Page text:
Screenwriter: Peter Ivan
Cast: Terry Camilleri (Judge Burns), Richard Davies (Jack Jones), Coco Jack Gillies (Olivia), Tegan Higginbotham (Zoe), Shane Jacobson (Swampy), Dave Lawson (Sergeant Gosch), Deborah Mailman (Mayor Lake), Sarah Snook (Emily Marsh), Alan Tudyk (Bradley Slater), Frank Woodley (Dog Catcher)
Runtime: 95 mins
OUR ODDBALL REVIEWS & RATINGS:
This has been the year when the Australian film industry has hit back with vengenance. Amongst the good drama films that have surfaced Aussie cult cinema has led the way around the world with films like Kill Me Three Times and Wrymwood making the charts in America while Mad Max: Fury Road seemed to thrill action film lovers as well. Of course one of the biggest Australian films over the past few years has been Red Dog – a family film that surprised everybody. Not surprisingly many Aussie filmmakers thought they had just discovered the best way to make people watch your film and that was to create a family friendly film about dog. Several projects fitting that description have fallen by the wayside but now Oddball manages to make its way to the big screen.
Yes I’ve made the clichéd comparison between Oddball and Red Dog so now let’s take a look at whether or not the film is actually any good. The answer to that question is a solid yes because director Stuart McDonald (who over recent years has worked on all of Chris Lilley’s projects) and screenwriter Peter Ivan have been brave enough to make Oddball a little bit different to the thousands of dog movies over the years. When the opening to Oddball boasts that this is a fairy tale they aren’t joking. Yes this is a true story that saw the people of Warrnambool embrace a Maremma dog but together these talented filmmakers have told the story in a fairy tale style which incorporates a smart script with a little bit of pantomime acting, especially from comedian Frank Woodley who plays the mean dog catcher. In the past this style of filmmaking has led to some pretty woeful Australian films, I’m looking at you Welcome To Woop Woop, but here it makes a refreshing difference and makes Oddball the kind of film that could be enjoyed by the whole family.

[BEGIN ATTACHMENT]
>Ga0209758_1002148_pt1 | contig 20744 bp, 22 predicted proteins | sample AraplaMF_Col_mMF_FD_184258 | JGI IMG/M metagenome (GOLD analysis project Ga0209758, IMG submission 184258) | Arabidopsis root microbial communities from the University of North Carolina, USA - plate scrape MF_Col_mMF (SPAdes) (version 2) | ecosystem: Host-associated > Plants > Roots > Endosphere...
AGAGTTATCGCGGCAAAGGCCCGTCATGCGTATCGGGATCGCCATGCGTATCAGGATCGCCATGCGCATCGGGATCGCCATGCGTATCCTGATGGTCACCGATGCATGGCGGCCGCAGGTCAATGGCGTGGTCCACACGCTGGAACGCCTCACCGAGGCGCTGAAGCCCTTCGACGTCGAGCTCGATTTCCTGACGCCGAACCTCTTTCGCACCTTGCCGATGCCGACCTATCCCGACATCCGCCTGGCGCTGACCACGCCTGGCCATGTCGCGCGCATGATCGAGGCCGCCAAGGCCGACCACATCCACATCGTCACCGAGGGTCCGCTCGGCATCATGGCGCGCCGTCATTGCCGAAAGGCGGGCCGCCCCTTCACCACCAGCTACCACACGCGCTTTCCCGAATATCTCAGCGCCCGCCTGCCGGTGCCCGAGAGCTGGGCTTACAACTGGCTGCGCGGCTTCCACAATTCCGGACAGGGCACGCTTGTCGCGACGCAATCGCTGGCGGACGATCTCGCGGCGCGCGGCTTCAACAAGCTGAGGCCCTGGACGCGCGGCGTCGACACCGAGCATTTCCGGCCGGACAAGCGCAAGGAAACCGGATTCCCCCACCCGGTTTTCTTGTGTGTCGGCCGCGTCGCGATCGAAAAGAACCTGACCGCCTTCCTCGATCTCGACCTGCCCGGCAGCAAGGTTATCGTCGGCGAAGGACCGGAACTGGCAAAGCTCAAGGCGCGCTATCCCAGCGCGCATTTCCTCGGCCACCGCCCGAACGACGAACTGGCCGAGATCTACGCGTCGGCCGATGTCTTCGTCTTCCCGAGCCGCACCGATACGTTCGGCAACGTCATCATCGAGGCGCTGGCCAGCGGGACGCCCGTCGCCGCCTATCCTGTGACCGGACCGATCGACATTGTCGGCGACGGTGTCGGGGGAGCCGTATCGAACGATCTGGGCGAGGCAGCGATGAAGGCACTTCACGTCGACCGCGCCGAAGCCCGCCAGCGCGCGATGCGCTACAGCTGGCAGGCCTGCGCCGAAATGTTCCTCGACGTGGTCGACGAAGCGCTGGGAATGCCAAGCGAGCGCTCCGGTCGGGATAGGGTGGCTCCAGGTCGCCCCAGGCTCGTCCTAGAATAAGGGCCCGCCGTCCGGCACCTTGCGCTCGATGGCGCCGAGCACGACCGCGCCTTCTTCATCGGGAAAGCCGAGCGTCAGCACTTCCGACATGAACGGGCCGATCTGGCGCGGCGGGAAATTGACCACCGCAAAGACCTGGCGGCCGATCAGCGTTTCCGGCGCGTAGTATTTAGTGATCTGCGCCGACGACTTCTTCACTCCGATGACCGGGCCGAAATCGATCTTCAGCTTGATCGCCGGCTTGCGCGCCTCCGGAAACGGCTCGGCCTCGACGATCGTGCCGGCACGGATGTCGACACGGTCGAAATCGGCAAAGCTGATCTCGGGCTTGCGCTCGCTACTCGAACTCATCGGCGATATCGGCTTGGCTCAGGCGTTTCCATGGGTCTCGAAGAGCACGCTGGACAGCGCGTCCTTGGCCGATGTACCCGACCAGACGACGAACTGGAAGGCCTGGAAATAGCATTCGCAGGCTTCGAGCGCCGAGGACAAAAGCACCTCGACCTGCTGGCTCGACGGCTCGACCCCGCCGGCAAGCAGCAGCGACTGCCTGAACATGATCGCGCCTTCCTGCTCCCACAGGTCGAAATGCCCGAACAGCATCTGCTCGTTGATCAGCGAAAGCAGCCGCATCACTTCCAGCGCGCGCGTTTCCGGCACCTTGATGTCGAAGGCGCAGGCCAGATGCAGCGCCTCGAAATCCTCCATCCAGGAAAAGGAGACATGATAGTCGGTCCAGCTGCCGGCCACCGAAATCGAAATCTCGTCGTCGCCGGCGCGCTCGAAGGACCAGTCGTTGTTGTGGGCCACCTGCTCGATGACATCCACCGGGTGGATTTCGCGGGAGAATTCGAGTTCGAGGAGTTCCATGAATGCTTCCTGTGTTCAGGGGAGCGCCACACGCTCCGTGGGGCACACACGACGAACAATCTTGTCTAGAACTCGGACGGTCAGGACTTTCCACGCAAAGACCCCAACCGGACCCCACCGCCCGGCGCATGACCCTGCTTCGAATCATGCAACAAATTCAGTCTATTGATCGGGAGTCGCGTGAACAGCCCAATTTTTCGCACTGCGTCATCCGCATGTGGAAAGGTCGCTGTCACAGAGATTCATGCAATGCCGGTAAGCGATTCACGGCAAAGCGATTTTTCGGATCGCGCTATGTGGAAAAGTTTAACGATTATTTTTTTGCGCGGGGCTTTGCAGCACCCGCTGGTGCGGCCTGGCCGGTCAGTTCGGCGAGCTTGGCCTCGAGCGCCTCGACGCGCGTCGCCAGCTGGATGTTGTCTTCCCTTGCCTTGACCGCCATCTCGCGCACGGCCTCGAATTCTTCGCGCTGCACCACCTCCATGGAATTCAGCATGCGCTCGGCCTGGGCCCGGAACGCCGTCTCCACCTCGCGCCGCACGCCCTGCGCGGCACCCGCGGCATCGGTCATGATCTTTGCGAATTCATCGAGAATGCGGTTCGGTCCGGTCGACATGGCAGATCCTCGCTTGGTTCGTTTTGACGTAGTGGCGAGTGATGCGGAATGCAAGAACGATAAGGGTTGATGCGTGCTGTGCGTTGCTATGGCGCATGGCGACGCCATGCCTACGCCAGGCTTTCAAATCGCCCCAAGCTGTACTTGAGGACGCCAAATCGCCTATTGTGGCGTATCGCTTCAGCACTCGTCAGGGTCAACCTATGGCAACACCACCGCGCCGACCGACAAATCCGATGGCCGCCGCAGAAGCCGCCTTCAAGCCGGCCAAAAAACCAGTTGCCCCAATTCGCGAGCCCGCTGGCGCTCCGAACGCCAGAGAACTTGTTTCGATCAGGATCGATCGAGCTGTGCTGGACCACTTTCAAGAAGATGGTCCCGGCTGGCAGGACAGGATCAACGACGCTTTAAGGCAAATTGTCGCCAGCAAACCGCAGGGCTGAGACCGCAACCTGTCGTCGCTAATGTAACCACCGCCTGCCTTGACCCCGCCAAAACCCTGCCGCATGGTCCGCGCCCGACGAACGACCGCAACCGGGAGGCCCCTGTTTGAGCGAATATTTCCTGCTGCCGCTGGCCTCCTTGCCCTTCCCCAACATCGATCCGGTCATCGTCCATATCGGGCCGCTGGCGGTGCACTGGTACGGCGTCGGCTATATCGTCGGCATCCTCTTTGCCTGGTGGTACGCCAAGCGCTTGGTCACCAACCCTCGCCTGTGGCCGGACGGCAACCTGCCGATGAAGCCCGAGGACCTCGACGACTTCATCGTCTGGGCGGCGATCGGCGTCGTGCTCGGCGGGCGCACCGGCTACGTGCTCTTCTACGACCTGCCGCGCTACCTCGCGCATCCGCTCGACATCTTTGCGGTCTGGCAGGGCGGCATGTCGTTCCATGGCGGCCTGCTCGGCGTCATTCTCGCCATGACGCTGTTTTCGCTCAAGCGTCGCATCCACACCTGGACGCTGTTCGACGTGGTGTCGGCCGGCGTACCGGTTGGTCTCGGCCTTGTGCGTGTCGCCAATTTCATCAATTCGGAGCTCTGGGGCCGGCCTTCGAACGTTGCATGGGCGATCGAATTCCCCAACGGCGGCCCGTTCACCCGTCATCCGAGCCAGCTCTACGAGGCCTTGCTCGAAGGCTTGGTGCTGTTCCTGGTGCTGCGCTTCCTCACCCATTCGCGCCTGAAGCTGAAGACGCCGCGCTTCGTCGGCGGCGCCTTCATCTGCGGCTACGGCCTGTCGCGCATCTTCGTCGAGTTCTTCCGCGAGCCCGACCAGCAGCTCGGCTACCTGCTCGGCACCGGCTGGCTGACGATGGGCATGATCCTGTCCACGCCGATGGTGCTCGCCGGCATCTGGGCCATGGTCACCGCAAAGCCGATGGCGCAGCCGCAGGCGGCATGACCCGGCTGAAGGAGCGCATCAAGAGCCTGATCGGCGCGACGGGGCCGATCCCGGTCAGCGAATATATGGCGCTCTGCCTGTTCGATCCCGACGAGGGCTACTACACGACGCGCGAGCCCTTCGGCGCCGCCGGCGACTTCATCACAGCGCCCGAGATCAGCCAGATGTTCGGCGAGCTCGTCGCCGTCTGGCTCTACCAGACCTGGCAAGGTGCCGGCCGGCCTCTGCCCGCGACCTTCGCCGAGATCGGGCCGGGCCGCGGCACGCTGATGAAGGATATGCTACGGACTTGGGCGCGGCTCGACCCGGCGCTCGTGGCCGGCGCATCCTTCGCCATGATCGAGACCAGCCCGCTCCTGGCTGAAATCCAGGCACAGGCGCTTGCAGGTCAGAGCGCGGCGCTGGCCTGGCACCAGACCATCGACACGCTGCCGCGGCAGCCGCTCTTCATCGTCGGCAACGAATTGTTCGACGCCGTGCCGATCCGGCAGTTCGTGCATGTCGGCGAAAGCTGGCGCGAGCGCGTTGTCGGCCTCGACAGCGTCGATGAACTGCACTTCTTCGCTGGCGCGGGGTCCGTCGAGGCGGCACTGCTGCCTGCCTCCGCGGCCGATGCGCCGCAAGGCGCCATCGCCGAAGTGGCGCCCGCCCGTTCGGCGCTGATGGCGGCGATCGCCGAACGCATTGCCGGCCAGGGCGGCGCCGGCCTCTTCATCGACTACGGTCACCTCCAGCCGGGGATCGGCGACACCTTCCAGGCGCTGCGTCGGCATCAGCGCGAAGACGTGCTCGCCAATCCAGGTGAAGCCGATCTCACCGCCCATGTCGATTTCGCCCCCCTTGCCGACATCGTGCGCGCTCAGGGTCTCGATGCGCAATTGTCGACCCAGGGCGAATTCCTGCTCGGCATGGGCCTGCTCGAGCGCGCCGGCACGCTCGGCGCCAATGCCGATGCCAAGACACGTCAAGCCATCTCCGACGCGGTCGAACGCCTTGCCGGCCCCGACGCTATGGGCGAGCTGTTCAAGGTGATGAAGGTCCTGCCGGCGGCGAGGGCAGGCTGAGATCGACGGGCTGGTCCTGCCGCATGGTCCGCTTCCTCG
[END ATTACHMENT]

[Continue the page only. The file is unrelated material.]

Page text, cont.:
Ironically when watching Oddball the old fart joke and over the top dog chase does have a bit of a feel of a Paul Jennings story and sure enough a quick check of Peter Ivan’s bio shows that he was one of the writer’s on Two Twisted, a show based on Jenning’s work. Somehow this script manages to incorporate that kind of humor with a dramatic storyline revolving around how greed can impeach on nature and also explores the fractured relationship between father and daughter when it comes to things between Swampy and Emily. Yes Ivan and McDonald together have somehow created a film that will actually have you laughing one moment and tearing up the next.
The key to this film working as well as it does though is through it’s casting. Shane Jacobson does a great job in the lead role of Swampy. He made the character of Kenny famous all those years ago and while his comedic talent is held back a little here he now has also made Swampy a much loved Australian character. He is well supported by Alan Tudyk who plays the pushy American but the scenes here are stolen by Sarah Snook who once again shows why she is an Australian actress on the rise and young Coco Jack Gillies who here shows the world that she is a child actress with a huge future ahead of her.